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How Companies Keep Their Most Popular Products Fresh

Jun 3, 2024

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Google is perhaps the biggest and most famous company on the planet, but in a century how many people will have heard about it? A stupid question you might think, but not really, not when you look at the best examples from the past.

Remember Swift & Co? What about WR Grace or El DuPont? They were three of the biggest companies of 1924 and barely anyone today would know them, let alone companies from a hundred years prior to that.

The reason that we don’t all know about the companies mentioned above is because they didn’t diversify or adapt sufficiently to keep up with a changing business landscape. Whereas some of the smaller companies from that time like Procter & Gamble did.

That company was set up in 1837 by an English candle maker called William Procter and an Irish soap maker called James Gambler. Unsurprisingly the company specialised in soap and candles for the first few decades of its existence.

As time wore on though, Procter & Gamble began to diversify, not just by expanding overseas but also by increasing their range of products and taking advantage of technological advances. P&G began to manufacture food products, toilet paper, laundry detergent, disposable diapers and many other products.

In addition to that the company became the biggest sponsors of American TV and radio from the 1930s, even sponsoring and producing a number of soap operas, something it did right up until 2010.

Between 1930 and 2000 P&G not only continued to diversify by creating a greater range of products but also by aggressively buying out competitors and other leading brands in similar industries. During this time P&G acquired brands that specialised in snack foods, pet food, breakfast cereals and deodorants and perfumes to name but a few.

(Procter and Gamble are a company with their fingers in way more pies than you would imagine.)

In the company’s 186 years of existence then, it’s safe to say that P&G has diversified and moved with the times to keep its products fresh and its profits rising. Last year the company employed 107,000 people around the globe and posted annual revenue figures of $82.01 billion, all of which points to a thriving company.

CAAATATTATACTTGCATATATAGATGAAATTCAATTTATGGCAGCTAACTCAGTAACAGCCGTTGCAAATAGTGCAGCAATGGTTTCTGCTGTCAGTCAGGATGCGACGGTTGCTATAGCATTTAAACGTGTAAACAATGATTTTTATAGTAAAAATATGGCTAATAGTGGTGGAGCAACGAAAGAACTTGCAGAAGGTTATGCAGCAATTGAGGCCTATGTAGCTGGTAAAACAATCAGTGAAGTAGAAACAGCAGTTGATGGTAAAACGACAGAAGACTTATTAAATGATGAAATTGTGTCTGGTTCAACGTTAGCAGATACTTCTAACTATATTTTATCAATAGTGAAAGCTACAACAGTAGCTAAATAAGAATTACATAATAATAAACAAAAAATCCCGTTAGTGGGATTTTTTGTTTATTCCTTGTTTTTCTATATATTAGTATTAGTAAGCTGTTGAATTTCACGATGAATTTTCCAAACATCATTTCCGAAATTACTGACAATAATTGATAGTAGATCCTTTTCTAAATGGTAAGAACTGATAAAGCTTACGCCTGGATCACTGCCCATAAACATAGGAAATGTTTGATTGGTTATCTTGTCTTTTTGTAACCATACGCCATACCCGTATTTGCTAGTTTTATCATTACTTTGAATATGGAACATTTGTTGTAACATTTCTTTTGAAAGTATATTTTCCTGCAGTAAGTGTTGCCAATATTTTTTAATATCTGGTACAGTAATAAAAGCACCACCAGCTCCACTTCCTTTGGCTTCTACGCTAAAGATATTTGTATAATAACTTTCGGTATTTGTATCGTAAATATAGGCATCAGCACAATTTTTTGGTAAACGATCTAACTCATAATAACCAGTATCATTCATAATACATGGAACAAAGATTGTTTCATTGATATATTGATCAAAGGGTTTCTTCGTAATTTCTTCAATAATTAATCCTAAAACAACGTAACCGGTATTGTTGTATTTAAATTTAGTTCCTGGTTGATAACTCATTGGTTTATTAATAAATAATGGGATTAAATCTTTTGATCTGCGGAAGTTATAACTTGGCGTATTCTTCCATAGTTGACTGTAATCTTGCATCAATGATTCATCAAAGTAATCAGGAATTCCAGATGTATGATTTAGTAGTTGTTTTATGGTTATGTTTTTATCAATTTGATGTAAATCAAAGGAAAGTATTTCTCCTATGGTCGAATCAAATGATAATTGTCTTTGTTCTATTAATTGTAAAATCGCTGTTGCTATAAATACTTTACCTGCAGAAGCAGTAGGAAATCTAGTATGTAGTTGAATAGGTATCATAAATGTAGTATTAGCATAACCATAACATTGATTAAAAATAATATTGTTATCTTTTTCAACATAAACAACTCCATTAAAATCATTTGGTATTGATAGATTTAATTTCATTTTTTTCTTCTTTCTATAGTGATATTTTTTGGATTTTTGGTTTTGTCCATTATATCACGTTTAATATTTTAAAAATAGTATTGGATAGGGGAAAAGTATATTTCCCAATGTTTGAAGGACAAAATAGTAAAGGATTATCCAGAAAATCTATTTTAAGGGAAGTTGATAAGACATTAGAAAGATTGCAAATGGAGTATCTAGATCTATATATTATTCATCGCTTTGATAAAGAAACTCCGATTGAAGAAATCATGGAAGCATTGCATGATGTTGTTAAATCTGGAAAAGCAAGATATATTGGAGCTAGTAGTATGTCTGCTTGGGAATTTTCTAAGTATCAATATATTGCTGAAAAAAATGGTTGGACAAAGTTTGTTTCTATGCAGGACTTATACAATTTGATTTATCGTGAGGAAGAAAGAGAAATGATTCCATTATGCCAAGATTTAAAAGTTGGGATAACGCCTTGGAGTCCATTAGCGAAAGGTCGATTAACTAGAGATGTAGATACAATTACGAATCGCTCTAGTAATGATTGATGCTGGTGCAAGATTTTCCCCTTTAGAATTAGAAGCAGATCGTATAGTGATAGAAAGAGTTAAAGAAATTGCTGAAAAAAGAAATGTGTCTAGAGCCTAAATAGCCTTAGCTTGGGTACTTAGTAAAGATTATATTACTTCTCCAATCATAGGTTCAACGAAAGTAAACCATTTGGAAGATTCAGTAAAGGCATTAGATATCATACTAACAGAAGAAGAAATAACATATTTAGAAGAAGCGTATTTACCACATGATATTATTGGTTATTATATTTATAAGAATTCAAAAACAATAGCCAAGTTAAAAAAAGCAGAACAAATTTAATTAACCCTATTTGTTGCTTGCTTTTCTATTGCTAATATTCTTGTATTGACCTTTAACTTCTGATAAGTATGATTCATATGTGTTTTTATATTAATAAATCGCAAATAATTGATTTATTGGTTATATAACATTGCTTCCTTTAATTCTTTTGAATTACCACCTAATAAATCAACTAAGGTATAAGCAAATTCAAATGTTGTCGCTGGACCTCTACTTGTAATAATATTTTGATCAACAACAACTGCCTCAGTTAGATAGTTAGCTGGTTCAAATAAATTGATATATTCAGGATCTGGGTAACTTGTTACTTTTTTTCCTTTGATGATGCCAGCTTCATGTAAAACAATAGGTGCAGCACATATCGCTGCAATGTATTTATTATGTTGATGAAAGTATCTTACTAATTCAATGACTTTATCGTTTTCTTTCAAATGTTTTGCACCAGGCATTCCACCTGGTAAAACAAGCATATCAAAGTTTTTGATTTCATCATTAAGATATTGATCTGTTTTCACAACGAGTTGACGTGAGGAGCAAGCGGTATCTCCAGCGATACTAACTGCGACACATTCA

So, what current day businesses with much shorter histories are embodying P&G’s spirit of diversification in a bid to avoid the fate of Swift & Co, WR Grace and El DuPont? Here are a few:

Gambling Companies

Rather than singling out a specific company for this example we instead wanted to shine the spotlight on the industry as a whole. Throughout the centuries gambling has shown itself to be resistant to change and enduring in the hearts of men.

One recent innovation that has made it much more likely to endure than at any point before is the advent of online gambling. Gamblers now have plenty of choice when they head online, of course, there is still the traditional roulette table, as well as thousands of online slots and countless other games. Nearly half of the gross gambling yield in the UK (which includes lotteries and sports wagering) comes from online casinos.

It’s a move reminiscent of P&Gs early adoption of radio and television advertising, which is sure to guarantee the existence of contemporary gambling companies in the year 2124.

Google

Okay, we admit it, we used Google’s name in the first paragraph of this article somewhat provocatively as we’re almost certain that people in one hundred years’ time will know all about Google.

That’s because the company are already diversifying and are at the cutting edge of technology. Not content with being the world’s biggest and most trusted browser, Google create phones, they specialise in advertising and analytics and are now at the forefront of AI research and development.

So in the year 2124, we firmly expect Google to still be one of the biggest companies on the planet.

(Google are right at the coalface of AI development, an industry which is set to dominate the world in the coming decades.)

In Summary

There is a blueprint to lasting longevity when it comes to global companies and that blueprint lies in diversification. 100 years ago the average person in the UK spent their spare money on vastly different products than we do now and the same will be true in 2124.

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The companies that prove themselves capable of adapting to the changes in customer habits brought on by technological advancements will be the ones that persist well into the 22nd century and beyond. Those who don’t will be consigned to the past.


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